Earth's Oceans Destined to Leave in Billion Years
February 20, 2000
Washington, D.C. -- The Earth's oceans will disappear in about one billion years due to increased temperatures from a maturing sun, but Earth's problems may begin in half that time because of falling levels of carbon dioxide in the atmosphere, according to a Penn State researcher.
"The sun, like all main sequence stars, is getting brighter with time and that affects the Earth's climate," says Dr. James F. Kasting, professor of meteorology and geosciences. "Eventually temperatures will become high enough so that the oceans evaporate."
At 140 degrees Fahrenheit, water becomes a major constituent of the atmosphere. Much of this water migrates to the stratosphere where it is lost to the vacuum. Eventually, the oceans will evaporate into space.
"Astronomers always knew that the oceans would evaporate, but they typically thought it would occur only when the sun left the main sequence," Kasting told attendees today (Feb. 20) at the annual meeting of the American Association for the Advancement of Science. "That will be in 5 billion years."
Stars leave the main sequence when they stop burning hydrogen. The sun, a yellow, G-2 star, will then become a red giant encompassing the orbit of Mercury. Mercury will disappear and Venus will lose its atmosphere and become a burnt out planet. The Earth will suffer the same fate, even though it is outside the red giants immediate reach.
"However, the oceans may evaporate much earlier," says Kasting, a faculty member with the College of Earth and Mineral Sciences. "My calculations are somewhat pessimistic and present a worst case scenario that does not include the effects of clouds, but they say a billion years."
This model was developed with Ken Caldeira, now at Lawrence Livermore Laboratory.
Things may go bad long before the Earth is a waterless desert. As the climate becomes warmer, the cycle of silicate rock weathering speeds up. This cycle removes carbon dioxide from the atmosphere and sequesters it in the oceans as calcium carbonate.
"The silicate weathering cycle stabilizes the Earths climate for a time," says Kasting. "Eventually, atmospheric carbon dioxide levels will become so low that it will not be able to do so, but before then, there will not be sufficient carbon dioxide to sustain most plants."
Plants use carbon dioxide in photosynthesis to convert the sun's energy to sugars and other carbohydrates. Two main kinds of photosynthesis exist, C3 and C4. In a half billion years, the models predict that carbon dioxide will be at the compensation point for C3 plants which make up 95 percent of all plants. Below the compensation point, carbon dioxide is not concentrated enough for these plants to photosynthesize. C3 plants include trees and most crops.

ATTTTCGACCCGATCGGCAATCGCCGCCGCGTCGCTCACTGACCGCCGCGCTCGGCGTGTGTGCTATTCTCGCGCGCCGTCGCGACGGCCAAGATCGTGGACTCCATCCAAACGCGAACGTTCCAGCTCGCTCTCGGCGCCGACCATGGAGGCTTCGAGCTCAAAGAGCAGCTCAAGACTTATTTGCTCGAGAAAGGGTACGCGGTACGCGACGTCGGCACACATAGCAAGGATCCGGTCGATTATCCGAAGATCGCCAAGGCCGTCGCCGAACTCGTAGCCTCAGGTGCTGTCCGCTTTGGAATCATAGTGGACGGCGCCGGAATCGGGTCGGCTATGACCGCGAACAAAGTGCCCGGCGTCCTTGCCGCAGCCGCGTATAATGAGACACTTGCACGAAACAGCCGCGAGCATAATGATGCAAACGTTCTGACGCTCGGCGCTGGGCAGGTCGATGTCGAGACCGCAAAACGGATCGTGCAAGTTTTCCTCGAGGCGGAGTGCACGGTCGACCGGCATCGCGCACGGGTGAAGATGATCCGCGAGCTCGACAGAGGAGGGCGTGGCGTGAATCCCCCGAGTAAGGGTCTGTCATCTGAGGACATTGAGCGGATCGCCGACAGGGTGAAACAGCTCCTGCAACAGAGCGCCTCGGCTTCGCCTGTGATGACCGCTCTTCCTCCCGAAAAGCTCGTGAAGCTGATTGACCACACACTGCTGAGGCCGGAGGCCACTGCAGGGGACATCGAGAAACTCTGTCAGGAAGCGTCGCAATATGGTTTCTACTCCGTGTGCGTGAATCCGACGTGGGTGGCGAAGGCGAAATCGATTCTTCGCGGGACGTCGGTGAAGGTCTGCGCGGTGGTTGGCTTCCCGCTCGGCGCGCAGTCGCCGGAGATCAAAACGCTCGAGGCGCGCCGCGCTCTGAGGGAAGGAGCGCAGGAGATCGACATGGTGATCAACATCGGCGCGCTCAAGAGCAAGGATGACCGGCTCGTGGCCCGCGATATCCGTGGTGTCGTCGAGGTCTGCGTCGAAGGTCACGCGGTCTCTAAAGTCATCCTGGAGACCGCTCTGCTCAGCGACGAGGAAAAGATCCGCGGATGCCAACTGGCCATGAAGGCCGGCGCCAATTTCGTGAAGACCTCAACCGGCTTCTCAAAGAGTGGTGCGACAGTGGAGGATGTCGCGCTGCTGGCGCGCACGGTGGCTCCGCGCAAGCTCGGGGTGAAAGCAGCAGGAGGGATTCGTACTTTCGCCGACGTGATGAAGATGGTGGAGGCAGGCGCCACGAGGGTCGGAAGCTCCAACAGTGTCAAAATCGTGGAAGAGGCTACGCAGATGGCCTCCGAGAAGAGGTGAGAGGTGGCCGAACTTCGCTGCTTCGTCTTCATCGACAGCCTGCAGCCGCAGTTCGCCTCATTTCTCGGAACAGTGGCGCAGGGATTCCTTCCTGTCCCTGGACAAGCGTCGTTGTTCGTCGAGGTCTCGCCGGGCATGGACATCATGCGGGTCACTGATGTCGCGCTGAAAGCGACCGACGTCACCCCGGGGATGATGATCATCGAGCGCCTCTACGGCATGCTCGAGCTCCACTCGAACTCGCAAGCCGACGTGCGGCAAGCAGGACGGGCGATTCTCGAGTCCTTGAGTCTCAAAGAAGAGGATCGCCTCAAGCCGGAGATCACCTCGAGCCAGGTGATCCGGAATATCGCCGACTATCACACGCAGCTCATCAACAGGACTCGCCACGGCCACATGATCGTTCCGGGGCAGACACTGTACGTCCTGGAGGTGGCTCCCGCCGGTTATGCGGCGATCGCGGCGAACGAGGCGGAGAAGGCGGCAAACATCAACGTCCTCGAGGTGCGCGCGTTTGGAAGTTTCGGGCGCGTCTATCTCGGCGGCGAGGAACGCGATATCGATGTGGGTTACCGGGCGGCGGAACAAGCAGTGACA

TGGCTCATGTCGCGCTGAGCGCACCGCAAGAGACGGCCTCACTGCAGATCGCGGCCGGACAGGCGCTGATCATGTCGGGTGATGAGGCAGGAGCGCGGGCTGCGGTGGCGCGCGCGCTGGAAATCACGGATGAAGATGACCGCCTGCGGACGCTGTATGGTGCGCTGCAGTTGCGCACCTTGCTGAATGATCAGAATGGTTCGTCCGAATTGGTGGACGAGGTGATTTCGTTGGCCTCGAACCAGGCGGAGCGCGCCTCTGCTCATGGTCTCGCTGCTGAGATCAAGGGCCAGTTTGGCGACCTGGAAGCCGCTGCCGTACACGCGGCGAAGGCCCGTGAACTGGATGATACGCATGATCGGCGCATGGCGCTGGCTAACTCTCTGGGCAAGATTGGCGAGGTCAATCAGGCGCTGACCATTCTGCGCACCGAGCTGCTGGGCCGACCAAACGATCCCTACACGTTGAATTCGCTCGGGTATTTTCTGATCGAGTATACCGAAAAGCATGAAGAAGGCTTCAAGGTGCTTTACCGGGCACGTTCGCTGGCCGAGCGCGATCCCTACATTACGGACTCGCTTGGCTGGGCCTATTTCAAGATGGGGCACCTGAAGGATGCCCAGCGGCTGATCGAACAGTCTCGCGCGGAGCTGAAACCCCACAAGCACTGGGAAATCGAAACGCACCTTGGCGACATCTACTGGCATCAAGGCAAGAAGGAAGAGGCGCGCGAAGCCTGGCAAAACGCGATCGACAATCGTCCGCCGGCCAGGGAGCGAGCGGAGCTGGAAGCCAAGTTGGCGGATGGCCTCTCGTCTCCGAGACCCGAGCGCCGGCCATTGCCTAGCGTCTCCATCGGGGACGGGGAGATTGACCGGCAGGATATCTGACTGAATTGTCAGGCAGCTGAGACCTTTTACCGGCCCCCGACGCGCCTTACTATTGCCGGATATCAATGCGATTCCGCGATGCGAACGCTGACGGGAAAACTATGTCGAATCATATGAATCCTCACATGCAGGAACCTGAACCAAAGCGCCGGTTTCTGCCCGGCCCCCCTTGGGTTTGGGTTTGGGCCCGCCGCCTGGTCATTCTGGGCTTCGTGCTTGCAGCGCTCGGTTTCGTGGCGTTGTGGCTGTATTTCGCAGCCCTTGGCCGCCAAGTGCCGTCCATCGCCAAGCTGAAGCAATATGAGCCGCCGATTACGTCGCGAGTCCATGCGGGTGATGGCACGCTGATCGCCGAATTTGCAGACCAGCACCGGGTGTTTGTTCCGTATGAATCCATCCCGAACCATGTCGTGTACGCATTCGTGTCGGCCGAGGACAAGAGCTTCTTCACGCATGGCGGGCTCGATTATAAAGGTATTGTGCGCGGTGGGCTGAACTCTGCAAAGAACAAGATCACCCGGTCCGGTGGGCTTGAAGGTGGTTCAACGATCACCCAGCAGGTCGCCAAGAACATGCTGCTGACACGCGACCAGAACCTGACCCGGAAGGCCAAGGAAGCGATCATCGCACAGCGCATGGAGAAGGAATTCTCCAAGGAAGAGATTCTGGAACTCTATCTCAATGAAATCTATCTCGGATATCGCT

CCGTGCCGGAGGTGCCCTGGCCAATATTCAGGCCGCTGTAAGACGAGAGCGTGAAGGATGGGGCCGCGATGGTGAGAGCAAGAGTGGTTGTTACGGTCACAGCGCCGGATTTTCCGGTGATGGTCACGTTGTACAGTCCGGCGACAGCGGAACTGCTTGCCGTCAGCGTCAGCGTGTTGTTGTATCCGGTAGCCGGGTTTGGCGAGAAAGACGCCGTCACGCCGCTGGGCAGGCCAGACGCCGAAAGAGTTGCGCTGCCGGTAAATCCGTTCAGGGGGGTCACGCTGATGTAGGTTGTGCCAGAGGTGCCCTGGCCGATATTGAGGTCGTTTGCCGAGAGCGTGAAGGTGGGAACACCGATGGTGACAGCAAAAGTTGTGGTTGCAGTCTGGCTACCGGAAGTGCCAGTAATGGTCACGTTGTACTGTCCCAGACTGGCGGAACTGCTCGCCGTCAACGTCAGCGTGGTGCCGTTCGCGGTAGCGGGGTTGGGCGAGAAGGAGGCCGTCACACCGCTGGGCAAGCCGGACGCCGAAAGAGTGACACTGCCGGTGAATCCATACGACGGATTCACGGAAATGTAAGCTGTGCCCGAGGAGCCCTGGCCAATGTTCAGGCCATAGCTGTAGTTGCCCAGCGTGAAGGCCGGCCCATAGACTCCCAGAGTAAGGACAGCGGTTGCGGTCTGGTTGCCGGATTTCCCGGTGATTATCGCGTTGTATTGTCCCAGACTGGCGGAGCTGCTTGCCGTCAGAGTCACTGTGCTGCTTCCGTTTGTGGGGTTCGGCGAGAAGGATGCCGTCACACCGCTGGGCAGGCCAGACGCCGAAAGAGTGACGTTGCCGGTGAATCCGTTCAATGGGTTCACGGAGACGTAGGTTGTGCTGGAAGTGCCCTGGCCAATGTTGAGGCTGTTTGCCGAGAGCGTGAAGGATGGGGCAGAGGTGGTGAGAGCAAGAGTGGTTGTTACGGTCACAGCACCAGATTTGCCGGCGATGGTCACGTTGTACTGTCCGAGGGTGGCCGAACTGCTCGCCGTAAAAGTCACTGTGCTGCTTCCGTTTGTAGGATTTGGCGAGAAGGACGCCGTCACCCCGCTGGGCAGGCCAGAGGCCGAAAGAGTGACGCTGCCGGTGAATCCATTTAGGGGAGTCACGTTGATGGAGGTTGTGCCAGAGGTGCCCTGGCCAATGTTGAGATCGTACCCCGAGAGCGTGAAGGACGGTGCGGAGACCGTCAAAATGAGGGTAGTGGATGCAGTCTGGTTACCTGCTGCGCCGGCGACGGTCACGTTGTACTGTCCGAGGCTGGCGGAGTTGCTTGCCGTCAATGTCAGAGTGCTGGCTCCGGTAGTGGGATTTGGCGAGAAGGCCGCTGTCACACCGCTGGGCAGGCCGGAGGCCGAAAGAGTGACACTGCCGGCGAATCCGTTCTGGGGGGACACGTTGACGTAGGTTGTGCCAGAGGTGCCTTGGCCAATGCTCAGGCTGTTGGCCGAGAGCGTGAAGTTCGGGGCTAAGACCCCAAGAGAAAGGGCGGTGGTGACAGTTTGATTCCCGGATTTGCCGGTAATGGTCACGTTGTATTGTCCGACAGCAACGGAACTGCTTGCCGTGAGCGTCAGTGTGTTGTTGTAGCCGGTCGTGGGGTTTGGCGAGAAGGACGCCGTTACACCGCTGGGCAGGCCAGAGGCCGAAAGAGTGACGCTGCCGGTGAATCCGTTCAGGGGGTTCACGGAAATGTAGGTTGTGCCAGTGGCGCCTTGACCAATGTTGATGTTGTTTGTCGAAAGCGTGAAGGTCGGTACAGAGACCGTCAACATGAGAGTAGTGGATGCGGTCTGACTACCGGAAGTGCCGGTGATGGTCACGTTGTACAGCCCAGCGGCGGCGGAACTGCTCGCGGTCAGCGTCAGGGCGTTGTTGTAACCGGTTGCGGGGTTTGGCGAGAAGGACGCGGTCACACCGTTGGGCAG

C4 plants, which include corn, sugar cane and other tropical grasses, can still photosynthesize because they have an internal mechanism to concentrate carbon dioxide, but these plants cannot sustain the biosphere as we know it today.
"If carbon dioxide levels in the atmosphere continue to increase over the next few centuries, they could remain high for a very long time," says Kasting. "Then, after fossil fuels run out, it would take a million years or so for levels to return to present."
But even if there is a pulse of high carbon dioxide in the near future, by a half billion years, levels will be too low for productive plant life.
"Obviously, a billion, even a half billion years, are a long way off in the future," says Kasting. "However, these models can help us refine our understanding of the time that a planet remains in an orbit where life can exist."
Only a narrow spherical shell of space exists at a distance from a star that is neither too cold nor too warm for life. As a sun matures and brightens, that spherical shell moves outward. A planet must remain in the livable shell for long enough for life to evolve, even while that band moves outward. If planets lose their water supply, a mandatory requirement for life, earlier than previously thought, then that creates a shorter window for livable planets.
"If we calculated correctly, Earth has been habitable for 4.5 billion years and only has a half billion years left," says Kasting.
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